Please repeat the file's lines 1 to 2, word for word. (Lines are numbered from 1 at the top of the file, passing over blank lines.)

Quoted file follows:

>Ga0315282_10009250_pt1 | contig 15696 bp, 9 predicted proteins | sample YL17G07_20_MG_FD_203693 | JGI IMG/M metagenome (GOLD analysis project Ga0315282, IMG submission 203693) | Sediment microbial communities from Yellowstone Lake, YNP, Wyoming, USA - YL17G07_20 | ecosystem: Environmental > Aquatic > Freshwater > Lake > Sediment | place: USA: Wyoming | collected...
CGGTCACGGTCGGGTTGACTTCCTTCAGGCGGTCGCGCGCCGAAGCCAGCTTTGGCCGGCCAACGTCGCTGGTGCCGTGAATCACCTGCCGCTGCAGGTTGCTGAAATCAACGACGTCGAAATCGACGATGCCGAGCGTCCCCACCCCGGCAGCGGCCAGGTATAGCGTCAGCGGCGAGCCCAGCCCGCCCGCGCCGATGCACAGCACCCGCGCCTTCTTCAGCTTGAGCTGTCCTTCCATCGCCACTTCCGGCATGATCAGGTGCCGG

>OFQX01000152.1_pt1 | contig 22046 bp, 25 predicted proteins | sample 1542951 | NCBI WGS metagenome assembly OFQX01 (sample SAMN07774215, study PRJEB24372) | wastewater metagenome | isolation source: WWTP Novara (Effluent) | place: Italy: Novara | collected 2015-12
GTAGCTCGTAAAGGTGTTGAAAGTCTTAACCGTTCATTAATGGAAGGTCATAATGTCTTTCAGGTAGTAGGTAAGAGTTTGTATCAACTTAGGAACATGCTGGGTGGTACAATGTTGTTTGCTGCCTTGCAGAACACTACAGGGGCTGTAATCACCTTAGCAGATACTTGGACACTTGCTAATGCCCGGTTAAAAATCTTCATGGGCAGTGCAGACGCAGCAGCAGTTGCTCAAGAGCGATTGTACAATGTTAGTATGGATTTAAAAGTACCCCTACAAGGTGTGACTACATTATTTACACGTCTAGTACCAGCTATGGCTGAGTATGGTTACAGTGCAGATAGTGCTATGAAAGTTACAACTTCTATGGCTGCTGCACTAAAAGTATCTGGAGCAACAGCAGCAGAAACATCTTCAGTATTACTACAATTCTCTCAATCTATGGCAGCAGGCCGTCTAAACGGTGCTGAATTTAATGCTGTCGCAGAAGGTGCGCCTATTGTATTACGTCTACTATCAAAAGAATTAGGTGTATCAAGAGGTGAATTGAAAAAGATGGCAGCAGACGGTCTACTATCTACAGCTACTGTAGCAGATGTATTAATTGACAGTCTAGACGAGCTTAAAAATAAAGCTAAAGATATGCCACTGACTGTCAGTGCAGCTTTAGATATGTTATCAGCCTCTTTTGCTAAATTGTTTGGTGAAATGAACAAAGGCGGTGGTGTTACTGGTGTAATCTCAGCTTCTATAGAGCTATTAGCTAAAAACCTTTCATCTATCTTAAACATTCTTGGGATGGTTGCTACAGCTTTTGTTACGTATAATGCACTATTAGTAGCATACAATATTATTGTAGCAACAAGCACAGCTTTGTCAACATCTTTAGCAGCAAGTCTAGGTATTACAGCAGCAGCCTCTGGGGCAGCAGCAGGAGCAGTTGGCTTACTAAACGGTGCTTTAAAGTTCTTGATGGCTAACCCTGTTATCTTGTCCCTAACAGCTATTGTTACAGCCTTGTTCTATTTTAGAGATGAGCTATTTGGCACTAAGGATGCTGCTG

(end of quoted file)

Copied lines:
>Ga0315282_10009250_pt1 | contig 15696 bp, 9 predicted proteins | sample YL17G07_20_MG_FD_203693 | JGI IMG/M metagenome (GOLD analysis project Ga0315282, IMG submission 203693) | Sediment microbial communities from Yellowstone Lake, YNP, Wyoming, USA - YL17G07_20 | ecosystem: Environmental > Aquatic > Freshwater > Lake > Sediment | place: USA: Wyoming | collected...
CGGTCACGGTCGGGTTGACTTCCTTCAGGCGGTCGCGCGCCGAAGCCAGCTTTGGCCGGCCAACGTCGCTGGTGCCGTGAATCACCTGCCGCTGCAGGTTGCTGAAATCAACGACGTCGAAATCGACGATGCCGAGCGTCCCCACCCCGGCAGCGGCCAGGTATAGCGTCAGCGGCGAGCCCAGCCCGCCCGCGCCGATGCACAGCACCCGCGCCTTCTTCAGCTTGAGCTGTCCTTCCATCGCCACTTCCGGCATGATCAGGTGCCGG